woman with baby standing in front of booth displaying textile art

Advancing Black Arts in Pittsburgh at the Dollar Bank Three Rivers Arts Festival

Tue, Jun 5, 2018

Written by: Lily Rybarczyk

Through the support of The Pittsburgh Foundation and The Heinz Endowments, we are excited to welcome seven artists to the Dollar Bank Three Rivers Arts Festival as Advancing Black Arts in Pittsburgh Festival Grantees.

Advancing Black Arts in Pittsburgh

The Advancing Black Arts in Pittsburgh program was established by The Pittsburgh Foundation and The Heinz Endowments in 2010 as part of a shared commitment to the vibrant cultural life in Greater Pittsburgh. Since then, the grants have funded projects ranging from films, musical and spoken word albums to photographs, sculptures, and artist residencies.

Shaunda Miles, program officer for Arts and Culture at the Endowments explained that the Festival Grantees initiative was created in response to an evaluation of the Advancing Black Arts in Pittsburgh program conducted by Dr. Gretchen Generett during the summer of 2016.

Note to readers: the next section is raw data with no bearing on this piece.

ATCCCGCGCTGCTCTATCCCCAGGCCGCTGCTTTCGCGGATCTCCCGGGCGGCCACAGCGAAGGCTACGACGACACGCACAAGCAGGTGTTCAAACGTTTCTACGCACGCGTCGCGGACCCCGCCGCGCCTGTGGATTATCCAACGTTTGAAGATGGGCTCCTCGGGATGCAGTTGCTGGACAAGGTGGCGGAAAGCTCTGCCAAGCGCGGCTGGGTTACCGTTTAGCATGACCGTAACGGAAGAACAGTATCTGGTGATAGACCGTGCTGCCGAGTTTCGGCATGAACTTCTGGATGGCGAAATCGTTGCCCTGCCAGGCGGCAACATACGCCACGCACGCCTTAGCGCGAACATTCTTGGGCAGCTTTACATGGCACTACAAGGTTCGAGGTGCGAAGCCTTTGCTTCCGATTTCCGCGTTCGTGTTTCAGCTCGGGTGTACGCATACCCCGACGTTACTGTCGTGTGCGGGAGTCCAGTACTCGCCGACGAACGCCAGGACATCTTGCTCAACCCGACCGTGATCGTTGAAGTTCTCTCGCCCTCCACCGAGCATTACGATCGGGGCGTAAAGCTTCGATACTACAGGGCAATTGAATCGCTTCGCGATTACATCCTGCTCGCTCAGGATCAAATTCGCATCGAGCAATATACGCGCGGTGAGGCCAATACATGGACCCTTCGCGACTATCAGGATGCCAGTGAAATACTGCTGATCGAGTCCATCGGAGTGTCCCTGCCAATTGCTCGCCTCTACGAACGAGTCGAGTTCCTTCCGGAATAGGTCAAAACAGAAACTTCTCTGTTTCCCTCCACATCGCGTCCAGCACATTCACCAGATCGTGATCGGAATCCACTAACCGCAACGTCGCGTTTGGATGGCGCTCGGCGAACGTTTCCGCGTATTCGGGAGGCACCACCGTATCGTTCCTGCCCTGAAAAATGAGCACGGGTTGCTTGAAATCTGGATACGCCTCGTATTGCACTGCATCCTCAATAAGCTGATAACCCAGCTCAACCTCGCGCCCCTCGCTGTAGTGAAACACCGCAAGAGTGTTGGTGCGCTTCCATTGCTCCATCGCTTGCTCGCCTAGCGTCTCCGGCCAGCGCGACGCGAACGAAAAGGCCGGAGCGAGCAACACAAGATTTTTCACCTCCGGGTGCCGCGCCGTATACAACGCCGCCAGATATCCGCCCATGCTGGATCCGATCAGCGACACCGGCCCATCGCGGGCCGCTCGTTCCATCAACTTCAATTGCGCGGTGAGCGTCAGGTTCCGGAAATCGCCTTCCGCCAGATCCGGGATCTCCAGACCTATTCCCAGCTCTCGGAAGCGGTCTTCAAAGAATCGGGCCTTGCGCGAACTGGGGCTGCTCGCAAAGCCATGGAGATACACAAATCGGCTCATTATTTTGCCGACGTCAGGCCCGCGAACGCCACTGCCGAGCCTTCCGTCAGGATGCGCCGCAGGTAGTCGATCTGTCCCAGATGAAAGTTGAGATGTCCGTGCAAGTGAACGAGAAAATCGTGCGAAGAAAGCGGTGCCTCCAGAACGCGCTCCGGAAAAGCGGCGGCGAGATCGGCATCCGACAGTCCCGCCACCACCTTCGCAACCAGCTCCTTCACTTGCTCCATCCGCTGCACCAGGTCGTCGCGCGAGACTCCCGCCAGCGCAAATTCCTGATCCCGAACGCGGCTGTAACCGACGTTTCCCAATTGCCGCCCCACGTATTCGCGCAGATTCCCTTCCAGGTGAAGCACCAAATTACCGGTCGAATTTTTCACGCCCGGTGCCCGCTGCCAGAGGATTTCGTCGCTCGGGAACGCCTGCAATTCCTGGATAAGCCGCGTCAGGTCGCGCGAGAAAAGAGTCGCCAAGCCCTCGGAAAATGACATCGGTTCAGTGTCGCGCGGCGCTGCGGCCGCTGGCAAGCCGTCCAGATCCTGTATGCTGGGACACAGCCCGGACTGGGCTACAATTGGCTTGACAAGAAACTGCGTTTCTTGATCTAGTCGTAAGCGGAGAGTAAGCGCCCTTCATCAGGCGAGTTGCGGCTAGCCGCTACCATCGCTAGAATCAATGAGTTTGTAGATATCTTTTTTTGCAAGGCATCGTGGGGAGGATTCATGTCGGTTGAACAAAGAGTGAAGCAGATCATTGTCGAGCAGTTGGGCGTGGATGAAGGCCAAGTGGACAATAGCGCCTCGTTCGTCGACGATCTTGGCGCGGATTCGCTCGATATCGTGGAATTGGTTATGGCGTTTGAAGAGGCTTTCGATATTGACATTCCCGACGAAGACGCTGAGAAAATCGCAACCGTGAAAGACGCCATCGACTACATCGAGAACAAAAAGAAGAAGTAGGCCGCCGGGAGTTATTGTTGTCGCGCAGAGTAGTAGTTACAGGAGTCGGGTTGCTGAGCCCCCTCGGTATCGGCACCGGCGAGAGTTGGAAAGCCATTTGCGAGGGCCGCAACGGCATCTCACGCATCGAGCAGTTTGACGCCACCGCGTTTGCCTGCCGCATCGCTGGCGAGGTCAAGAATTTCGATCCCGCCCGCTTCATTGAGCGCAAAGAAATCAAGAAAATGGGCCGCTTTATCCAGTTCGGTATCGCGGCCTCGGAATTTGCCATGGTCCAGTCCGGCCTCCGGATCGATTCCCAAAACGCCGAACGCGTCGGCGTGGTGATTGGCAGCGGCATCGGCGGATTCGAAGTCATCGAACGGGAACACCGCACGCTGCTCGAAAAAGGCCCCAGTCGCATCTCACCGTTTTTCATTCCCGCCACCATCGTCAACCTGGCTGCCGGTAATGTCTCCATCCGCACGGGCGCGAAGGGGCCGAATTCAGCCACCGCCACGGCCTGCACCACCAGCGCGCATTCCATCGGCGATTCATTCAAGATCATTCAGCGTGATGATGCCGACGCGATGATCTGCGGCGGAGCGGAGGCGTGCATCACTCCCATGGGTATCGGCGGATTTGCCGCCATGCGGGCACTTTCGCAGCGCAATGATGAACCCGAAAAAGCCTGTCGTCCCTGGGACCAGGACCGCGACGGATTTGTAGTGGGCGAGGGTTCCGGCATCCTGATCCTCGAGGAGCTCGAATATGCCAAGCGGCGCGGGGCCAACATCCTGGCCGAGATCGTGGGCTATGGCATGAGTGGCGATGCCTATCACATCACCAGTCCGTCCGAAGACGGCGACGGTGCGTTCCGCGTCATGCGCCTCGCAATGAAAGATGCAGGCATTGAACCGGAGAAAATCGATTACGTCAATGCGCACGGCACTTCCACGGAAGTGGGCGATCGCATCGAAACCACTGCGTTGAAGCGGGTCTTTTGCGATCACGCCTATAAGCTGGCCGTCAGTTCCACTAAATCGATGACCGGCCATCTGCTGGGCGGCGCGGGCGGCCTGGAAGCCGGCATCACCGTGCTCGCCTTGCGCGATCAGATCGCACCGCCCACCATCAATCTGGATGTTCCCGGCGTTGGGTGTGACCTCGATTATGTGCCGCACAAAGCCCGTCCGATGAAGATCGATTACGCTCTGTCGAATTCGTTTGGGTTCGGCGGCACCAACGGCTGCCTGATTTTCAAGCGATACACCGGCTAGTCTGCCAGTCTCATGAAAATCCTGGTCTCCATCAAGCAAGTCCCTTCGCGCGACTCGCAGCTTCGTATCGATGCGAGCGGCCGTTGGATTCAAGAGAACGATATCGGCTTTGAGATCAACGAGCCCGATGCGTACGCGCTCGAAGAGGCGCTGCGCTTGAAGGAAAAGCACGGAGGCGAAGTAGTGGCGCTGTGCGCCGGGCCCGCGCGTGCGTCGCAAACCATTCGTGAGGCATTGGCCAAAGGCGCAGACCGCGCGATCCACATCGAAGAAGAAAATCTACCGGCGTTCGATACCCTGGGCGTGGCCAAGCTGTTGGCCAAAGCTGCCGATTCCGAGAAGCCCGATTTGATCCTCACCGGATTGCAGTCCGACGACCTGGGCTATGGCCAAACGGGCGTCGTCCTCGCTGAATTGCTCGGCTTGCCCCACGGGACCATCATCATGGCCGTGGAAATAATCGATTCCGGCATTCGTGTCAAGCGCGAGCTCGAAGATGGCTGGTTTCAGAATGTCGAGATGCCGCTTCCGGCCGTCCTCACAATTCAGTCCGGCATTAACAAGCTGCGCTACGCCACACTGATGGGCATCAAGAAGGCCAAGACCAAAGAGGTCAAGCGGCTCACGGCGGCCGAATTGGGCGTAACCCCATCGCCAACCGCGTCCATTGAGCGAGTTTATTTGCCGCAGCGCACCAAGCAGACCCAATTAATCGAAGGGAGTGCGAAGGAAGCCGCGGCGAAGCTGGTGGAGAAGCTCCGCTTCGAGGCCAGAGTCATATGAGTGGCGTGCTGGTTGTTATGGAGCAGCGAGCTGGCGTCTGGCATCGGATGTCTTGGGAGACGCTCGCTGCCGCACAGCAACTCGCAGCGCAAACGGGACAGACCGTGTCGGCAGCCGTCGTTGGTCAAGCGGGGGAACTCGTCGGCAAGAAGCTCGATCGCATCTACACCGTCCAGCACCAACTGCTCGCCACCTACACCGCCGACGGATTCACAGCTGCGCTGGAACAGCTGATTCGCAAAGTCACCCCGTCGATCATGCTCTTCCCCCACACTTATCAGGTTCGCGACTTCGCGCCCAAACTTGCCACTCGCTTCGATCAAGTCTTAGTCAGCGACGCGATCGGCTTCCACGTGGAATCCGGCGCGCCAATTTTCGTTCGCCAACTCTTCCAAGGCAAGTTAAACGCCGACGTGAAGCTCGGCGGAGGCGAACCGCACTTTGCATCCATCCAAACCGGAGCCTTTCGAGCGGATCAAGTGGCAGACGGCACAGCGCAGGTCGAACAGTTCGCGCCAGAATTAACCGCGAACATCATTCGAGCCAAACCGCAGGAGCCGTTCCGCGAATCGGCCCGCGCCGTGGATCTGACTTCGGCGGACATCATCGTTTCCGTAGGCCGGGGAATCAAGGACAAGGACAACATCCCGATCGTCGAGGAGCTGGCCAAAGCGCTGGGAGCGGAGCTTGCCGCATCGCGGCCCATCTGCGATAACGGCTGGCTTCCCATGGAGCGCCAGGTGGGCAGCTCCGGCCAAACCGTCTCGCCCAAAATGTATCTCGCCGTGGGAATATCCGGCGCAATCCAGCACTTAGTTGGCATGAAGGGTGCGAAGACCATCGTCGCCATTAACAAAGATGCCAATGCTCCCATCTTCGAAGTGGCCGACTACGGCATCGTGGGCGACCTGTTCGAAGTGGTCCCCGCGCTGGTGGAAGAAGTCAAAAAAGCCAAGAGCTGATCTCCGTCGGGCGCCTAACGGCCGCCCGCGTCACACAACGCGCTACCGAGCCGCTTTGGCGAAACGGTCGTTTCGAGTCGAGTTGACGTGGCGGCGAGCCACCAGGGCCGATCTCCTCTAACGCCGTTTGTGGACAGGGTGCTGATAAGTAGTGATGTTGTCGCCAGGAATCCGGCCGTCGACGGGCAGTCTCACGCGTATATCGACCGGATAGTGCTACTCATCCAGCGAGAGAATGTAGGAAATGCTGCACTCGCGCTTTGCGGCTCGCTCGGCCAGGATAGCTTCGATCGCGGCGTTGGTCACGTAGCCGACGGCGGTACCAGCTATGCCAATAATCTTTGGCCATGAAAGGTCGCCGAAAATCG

“Dr. Generett found that while there were many programmatic successes, the goal of supporting efforts toward greater collaboration and the elimination of racial disparities within the larger arts sector was simply not being met,” said Miles. “I know inclusivity is a big part of the Festival’s mission, and I learned that ABAP grantees wanted access to a larger platform to display their art. Many specifically called out the Arts Festival. Since our goals were aligned, I contacted Festival Director Sarah Aziz. I believe it takes authentic relationships to generate change, and it will require us forging new and authentic relationships to sustain meaningful partnerships that help advance us toward a thriving arts ecology.”